Oh. Well, to make something like that you could use the CFrame.lookAt(Vector3 Orgin, Vector3 LookAt) command. The first argument is the origin position and the second the position you want to look at. So, for example you’d do:

TvPartExample.CFrame = CFrame.lookAt(TvPartExample.Position, CharacterHeadPartExample.Position)

Or, if you wanted to make it smoother, you could use TweenService.

local TweenService = game:GetService("TweenService")
local Info =

-- in loop:
local Tween = TweenService:Create(TvPartExample,Info,{CFrame = CFrame.lookAt(TvPartExample.Position, CharacterHeadPartExample.Position)}):Play()
-- end loop

If the TV you are creating is a model with multiple parts then you can tween the primary part with all other parts welded to the primary part. I have included a tutorial link below.

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Alright, I’ve completely finished! I decided that instead of rewriting and explaining everything and the changes I made and why I’d instead give you a link to the model I created that does exactly what you want as well as allow for customization.

Something you should be aware of before using this though is that for the direction vector when flinging the player I used CFrame.LookVector. This means that the no matter where you touch the wall it will fling you in the direction the front face of the part has. To help you know which face is the front face I used a SurfaceSelection object to highlight it for you. Because I have no idea how experienced you truly are with scripting in Luau I know this can sound like gibberish to you. I will keep it brief. Do not remove the surface selection object because that will cause a :WaitForChild(“SurfaceSelection”) method I called in the code to wait forever and CAUSE THE SCRIPT TO NOT RUN/WORK. Only remove it if you also know what line to remove in the script. Also, there is no reason to remove it as it is destroyed whenever the game is run, so it’s only visible while editing in studio.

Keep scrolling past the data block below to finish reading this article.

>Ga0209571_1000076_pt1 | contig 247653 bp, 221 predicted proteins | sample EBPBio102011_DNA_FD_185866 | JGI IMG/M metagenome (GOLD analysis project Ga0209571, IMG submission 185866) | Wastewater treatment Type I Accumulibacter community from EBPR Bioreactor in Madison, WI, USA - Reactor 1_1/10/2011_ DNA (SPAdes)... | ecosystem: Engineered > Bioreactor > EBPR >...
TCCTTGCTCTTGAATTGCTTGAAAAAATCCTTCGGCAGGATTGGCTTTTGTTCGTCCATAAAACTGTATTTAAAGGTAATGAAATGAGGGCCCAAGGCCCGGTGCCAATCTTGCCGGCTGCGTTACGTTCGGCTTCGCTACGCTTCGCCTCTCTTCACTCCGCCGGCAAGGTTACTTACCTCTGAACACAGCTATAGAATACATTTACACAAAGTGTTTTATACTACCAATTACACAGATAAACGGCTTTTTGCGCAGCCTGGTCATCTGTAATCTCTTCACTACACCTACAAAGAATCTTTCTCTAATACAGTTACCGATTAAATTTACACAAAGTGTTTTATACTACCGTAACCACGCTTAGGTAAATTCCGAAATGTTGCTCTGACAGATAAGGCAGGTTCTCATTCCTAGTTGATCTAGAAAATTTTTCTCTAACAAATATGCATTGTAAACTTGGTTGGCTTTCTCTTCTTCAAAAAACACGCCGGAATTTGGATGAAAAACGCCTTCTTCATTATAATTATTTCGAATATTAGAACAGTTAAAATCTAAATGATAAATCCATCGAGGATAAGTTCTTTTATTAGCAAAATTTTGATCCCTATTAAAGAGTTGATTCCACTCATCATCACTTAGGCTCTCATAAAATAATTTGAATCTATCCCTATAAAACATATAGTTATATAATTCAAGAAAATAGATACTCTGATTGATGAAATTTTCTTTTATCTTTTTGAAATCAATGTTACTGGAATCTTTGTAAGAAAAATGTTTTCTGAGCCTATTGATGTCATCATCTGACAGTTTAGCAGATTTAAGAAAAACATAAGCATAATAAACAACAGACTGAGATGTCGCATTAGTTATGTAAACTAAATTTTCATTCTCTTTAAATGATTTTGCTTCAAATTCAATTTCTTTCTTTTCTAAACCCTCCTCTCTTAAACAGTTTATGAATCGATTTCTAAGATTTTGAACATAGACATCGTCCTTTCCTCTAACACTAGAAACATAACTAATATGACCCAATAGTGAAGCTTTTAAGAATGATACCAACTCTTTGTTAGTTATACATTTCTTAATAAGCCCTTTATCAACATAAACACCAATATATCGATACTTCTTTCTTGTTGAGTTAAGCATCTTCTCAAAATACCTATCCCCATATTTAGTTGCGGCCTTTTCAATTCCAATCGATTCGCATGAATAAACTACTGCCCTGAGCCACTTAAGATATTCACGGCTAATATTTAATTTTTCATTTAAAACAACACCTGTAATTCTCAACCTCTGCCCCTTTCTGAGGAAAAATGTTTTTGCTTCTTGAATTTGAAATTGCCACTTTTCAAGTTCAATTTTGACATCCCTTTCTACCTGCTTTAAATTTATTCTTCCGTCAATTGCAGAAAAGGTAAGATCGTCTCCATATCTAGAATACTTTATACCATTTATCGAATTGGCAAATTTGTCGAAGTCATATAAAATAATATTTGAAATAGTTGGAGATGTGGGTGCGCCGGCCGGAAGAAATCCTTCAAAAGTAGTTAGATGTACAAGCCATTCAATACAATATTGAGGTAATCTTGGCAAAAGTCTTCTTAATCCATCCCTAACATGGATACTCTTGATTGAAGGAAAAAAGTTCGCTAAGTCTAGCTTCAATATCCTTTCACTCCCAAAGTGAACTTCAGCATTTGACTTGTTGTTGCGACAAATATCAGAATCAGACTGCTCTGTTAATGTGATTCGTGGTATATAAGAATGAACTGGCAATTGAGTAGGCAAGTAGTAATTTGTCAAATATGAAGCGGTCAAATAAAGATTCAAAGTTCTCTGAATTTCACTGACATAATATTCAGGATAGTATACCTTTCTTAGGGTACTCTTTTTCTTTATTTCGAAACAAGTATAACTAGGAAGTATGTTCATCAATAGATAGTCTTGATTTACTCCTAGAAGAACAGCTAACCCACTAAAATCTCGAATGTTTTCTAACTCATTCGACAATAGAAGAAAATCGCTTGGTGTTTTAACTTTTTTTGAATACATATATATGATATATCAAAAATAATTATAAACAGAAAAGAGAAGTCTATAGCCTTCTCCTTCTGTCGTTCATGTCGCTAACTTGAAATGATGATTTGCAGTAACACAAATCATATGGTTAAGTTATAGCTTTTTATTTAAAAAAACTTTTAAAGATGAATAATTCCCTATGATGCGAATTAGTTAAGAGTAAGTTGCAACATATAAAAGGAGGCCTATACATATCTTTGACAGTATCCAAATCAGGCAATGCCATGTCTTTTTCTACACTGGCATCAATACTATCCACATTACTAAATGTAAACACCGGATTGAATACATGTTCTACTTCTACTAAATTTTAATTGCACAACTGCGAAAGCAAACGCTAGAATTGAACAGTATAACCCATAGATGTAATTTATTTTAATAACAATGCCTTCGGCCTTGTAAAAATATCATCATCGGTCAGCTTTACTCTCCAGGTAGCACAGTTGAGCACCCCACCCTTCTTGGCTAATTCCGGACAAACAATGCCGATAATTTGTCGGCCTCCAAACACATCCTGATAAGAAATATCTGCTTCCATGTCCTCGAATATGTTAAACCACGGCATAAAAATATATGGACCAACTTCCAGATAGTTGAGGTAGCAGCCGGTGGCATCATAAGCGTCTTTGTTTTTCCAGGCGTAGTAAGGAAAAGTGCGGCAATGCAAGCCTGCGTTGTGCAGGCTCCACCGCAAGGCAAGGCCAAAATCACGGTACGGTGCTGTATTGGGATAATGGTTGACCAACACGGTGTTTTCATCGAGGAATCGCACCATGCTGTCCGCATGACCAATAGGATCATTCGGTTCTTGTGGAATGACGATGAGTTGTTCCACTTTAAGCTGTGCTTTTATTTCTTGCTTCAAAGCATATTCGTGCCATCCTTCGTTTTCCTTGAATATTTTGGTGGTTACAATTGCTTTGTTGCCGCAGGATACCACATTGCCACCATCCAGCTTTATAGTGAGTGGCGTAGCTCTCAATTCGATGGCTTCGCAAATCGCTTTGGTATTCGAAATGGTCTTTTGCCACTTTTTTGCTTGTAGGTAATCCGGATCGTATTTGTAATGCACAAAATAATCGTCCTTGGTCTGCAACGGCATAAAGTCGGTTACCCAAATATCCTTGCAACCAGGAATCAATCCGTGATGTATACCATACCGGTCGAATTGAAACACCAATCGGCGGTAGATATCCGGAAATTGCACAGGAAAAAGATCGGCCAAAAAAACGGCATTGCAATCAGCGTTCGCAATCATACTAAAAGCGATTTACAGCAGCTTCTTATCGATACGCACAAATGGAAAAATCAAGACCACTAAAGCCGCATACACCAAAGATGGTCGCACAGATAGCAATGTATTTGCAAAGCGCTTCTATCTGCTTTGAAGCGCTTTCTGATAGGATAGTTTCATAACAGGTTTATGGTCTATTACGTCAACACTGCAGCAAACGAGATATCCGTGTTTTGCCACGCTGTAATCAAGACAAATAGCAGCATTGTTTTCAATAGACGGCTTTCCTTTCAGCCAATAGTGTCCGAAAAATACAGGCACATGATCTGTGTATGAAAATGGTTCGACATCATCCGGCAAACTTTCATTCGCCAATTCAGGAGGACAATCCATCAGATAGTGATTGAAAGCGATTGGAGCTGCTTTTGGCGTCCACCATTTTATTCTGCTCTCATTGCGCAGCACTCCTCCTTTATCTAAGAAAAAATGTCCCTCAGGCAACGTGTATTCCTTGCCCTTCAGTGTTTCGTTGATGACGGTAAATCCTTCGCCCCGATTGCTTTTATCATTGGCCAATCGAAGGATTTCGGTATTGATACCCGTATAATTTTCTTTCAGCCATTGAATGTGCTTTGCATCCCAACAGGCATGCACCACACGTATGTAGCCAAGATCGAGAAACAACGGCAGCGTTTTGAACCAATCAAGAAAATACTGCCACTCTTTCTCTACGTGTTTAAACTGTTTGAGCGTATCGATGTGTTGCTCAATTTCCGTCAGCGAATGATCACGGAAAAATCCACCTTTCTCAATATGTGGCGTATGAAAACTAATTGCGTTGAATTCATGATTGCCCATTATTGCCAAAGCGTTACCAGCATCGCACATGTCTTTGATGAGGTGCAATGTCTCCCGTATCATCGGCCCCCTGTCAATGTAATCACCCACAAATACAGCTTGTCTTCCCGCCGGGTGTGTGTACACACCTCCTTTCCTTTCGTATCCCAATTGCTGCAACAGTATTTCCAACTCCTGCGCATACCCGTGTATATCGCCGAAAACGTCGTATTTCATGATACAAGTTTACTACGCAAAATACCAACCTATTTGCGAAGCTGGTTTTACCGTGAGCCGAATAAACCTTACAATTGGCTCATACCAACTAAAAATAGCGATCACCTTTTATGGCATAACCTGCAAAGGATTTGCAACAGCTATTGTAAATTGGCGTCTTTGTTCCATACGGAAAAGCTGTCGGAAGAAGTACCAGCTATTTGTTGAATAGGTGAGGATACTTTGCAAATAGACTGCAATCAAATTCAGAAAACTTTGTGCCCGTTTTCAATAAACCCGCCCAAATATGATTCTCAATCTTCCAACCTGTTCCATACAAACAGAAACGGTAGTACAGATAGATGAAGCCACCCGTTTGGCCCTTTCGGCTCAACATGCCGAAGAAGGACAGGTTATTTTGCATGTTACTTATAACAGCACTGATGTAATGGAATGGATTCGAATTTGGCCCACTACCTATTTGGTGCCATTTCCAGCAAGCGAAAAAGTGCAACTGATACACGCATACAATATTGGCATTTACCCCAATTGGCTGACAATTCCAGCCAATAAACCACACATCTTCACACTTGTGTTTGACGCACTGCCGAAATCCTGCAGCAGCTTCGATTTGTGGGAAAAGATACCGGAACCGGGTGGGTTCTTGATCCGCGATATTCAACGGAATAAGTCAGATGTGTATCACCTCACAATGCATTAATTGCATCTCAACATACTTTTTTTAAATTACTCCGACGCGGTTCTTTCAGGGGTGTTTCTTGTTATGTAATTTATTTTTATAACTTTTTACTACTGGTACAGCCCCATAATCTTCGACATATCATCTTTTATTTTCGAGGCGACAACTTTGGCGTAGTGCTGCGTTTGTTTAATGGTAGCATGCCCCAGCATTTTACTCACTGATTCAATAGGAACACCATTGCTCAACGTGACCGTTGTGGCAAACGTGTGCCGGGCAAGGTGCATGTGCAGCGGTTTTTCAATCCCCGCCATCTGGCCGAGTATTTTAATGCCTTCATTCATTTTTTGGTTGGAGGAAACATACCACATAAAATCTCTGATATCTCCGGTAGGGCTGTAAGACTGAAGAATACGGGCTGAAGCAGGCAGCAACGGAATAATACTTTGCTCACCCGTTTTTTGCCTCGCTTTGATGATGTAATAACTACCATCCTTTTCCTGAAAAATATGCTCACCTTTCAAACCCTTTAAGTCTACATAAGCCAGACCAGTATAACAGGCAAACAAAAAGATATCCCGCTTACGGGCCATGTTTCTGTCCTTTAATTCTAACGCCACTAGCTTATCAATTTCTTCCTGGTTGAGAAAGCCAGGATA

I recommend only having the surface that is highlighted exposed to the player and having the other surfaces unreachable. If the player touches the other surfaces it can lead to some seemingly weird results.


Alrighty thanks! I’ll check this out and mess around with it!